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TJ
Tamara Jenkins

Tamara Jenkins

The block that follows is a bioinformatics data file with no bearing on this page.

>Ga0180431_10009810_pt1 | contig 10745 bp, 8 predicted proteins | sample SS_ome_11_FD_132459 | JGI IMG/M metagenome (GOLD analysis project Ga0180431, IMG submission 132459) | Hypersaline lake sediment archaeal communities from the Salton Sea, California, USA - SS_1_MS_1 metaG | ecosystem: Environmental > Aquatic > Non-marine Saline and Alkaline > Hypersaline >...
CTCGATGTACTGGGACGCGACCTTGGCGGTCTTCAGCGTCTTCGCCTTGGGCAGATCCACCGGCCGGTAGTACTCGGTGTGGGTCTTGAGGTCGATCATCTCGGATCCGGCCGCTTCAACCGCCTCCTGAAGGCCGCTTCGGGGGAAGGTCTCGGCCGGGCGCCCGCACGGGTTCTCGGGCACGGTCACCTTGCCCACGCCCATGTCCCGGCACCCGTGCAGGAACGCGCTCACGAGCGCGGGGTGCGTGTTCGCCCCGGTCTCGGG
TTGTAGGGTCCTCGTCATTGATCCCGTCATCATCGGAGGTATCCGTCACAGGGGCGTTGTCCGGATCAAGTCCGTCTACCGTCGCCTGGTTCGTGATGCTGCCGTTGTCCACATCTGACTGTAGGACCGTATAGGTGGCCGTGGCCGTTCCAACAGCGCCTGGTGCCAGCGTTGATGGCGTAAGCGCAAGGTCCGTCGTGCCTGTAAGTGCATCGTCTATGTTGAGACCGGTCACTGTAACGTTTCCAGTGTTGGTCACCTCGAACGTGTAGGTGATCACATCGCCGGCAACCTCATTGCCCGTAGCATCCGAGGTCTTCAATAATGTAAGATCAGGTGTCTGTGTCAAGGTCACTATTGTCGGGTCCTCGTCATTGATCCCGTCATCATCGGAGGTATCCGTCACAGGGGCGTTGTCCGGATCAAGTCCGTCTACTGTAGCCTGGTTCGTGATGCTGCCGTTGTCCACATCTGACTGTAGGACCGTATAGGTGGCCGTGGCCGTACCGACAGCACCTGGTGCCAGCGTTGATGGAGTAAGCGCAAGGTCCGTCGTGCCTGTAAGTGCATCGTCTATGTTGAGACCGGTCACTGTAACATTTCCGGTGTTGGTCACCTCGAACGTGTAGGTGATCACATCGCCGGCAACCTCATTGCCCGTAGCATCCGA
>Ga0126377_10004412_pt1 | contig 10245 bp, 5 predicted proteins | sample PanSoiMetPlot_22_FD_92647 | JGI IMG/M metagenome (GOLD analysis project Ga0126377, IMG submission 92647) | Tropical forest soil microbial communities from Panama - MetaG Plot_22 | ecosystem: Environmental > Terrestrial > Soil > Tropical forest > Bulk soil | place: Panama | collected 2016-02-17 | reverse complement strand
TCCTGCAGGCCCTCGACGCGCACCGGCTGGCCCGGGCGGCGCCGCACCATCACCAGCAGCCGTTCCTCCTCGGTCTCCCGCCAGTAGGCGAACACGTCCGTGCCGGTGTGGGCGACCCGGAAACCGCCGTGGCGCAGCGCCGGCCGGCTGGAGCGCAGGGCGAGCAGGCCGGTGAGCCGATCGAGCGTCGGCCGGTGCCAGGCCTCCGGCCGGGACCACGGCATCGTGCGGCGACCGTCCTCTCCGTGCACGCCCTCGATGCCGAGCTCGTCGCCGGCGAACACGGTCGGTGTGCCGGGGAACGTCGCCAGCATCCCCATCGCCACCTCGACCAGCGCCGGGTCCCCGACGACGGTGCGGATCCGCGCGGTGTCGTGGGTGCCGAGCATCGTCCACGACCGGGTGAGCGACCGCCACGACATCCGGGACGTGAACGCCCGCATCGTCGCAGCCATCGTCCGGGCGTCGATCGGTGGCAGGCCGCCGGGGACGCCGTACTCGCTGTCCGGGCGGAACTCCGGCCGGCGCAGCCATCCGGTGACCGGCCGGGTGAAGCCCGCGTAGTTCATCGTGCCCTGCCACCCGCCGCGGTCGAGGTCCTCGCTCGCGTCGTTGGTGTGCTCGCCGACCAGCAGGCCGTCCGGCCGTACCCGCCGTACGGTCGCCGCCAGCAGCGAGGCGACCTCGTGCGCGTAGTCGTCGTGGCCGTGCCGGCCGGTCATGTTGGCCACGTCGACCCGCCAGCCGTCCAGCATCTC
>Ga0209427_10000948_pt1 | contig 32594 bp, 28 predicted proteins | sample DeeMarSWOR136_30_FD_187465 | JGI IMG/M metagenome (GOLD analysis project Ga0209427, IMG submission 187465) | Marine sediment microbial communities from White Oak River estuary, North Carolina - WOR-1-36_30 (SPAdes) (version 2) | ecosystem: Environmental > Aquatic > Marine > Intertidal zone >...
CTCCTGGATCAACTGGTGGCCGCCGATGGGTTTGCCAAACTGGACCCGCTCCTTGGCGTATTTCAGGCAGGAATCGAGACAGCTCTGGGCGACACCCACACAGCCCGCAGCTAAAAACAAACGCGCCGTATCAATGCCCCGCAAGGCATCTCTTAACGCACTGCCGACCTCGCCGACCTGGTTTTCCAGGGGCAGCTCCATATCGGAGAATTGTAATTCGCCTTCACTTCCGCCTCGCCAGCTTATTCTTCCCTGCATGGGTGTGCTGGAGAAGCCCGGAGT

Tamara Jenkins was born on May 2, 1962, in Philadelphia, PA. Her father owned a nightclub and her mother - more than 20 years his senior - had been a hat-check girl there when the pair met. The Jenkins divorced when Tamara was six, at which point she and her two brothers moved to Beverly Hills with her father. Like the Abramowitz family in "The Slums of Beverly Hills," the Jenkins were broke most of the time and their father shuttled them around from one cheap apartment to another, always staying within the confines of the Beverly Hills zip code so that his kids could at least have the advantage of a good school system. Jenkins schooled and played with the wealthy but during her second year at Beverly Hills High, decided to head to Boston and join her older brother, who had relocated there earlier. After college, she pursued acting and performance art, eventually landing in the 1980s rent-controlled artist mecca of New York's East Village. She experienced continued success with her avant-garde performance art, and had her work produced at the American Repertory Theater, the Brattle Theater in Cambridge, MA; P.S. 122; the Home for Contemporary Theater and Art; the Creative Time in New York, and the Kentucky Center for the Arts.Not long after, Jenkins decided to transition from stage to screen, enrolling in the Graduate Filmmaking program at NYU's Tisch School for the Arts. In 1991, she was widely hailed for her directorial debut, "Fugitive Love." The short film won the Fellowship Prize at the RiminiCinema Film Festival in Italy in 1992 and screened at the 1993 Sundance Film Festival. It also aired on the PBS independent film series, "Alive TV." The success of "Fugitive Love" led the Independent TV Service to commission Jenkins to write and direct a family-themed short, resulting in "Family Remains." The sophomore effort was an even bigger success, earning Special Recognition awards at both the Sundance and Locarno Film Festivals. It was also selected for the 1994 New Directors/New Films Festival at the Museum of Modern Art and was broadcast on PBS and on European television.Following Jenkins' pair of Sundance successes, she was invited to join the Sundance Institute - a filmmaking workshop in Utah, where participants have the opportunity to shoot, edit and show unfinished works. While at the Institute, Jenkins began developing her first feature, the semi-autobiographical coming-of-age comedy, "Slums of Beverly Hills." The film premiered at Cannes in 1998 and starred Natasha Lyonne as a fictionalized version of the fiery young Jenkins and Alan Arkin as the father. As teen protagonist Vivian, Lyonne shared Jenkins' head of wild curls as well as her fiery strong will. In fashioning more than just a comedy about an unconventional family, Jenkins tackled complex issues regarding Vivian's coming of age and body image while maintaining the film's cheeky attitude filtered through Vivian's eyes. The character saw all with incredulity balanced by a tender heart towards the family. The overall tone of the film was sweetly good-natured, even during the more broad comedy bits. Largely well-received, the film was held in particular prestige due to Robert Redford's championing (he took an executive producer credit). The film received glowing reviews - not only for its subtle, dark comedy, but for the refreshing point of view of young, female characters - most of whom are rarely given such substance on the big screen. "Slums" clearly made Jenkins "one to watch" in the industry. However, fans of the new talent would not have much of a public show for many years following the film's release. But that in no means meant Jenkins would sit idle.Determined to focus on writing, Jenkins spent several stints at the artist community, Yaddo, in upstate New York, working with writers of all media in intensive workshops. She spent a few years developing a screen adaptation of the biography of Diane Arbus which did not pan out. The tireless writer also saw her works published in Zoetrope: All-Story and Tin House magazines. Her essay, "Holy Innocents," appeared as an introduction to the book Lisa Yuskavage: Small Paintings 1993-2004. She found time to direct a series of student-written public service announcements about sex and AIDS awareness, with teenage students in Orlando, FL. She also revisited acting, appearing in "Happy Accidents" (2000), "Love in the Time of Money" (2002), and the indie film, "Us, Them, and Me" (1999), in which she played a lesbian coping with life in New York City.Jenkins' period of creative growth over the next decade finally came to fruition with her next feature, 2007's "The Savages." A story of adult siblings who, after the death of their mother, are suddenly forced to care for their estranged father who suffers from dementia, Starred Laura Linney and Philip Seymour Hoffman as middle-aged yet reluctant adults. "The Savages" touched a nerve with audiences and critics alike, showcasing Jenkins' ability to elicit complex emotional reactions to her characters without resorting to easy, cliché tactics. And it reinforced that one should never bother to ask where Jenkins has been during her absence from the public eye, because she would eventually emerge with another high-quality work of art. Jenkins rightly earned critical acclaim, several critics awards and an Oscar nomination for Best Original Screenplay.
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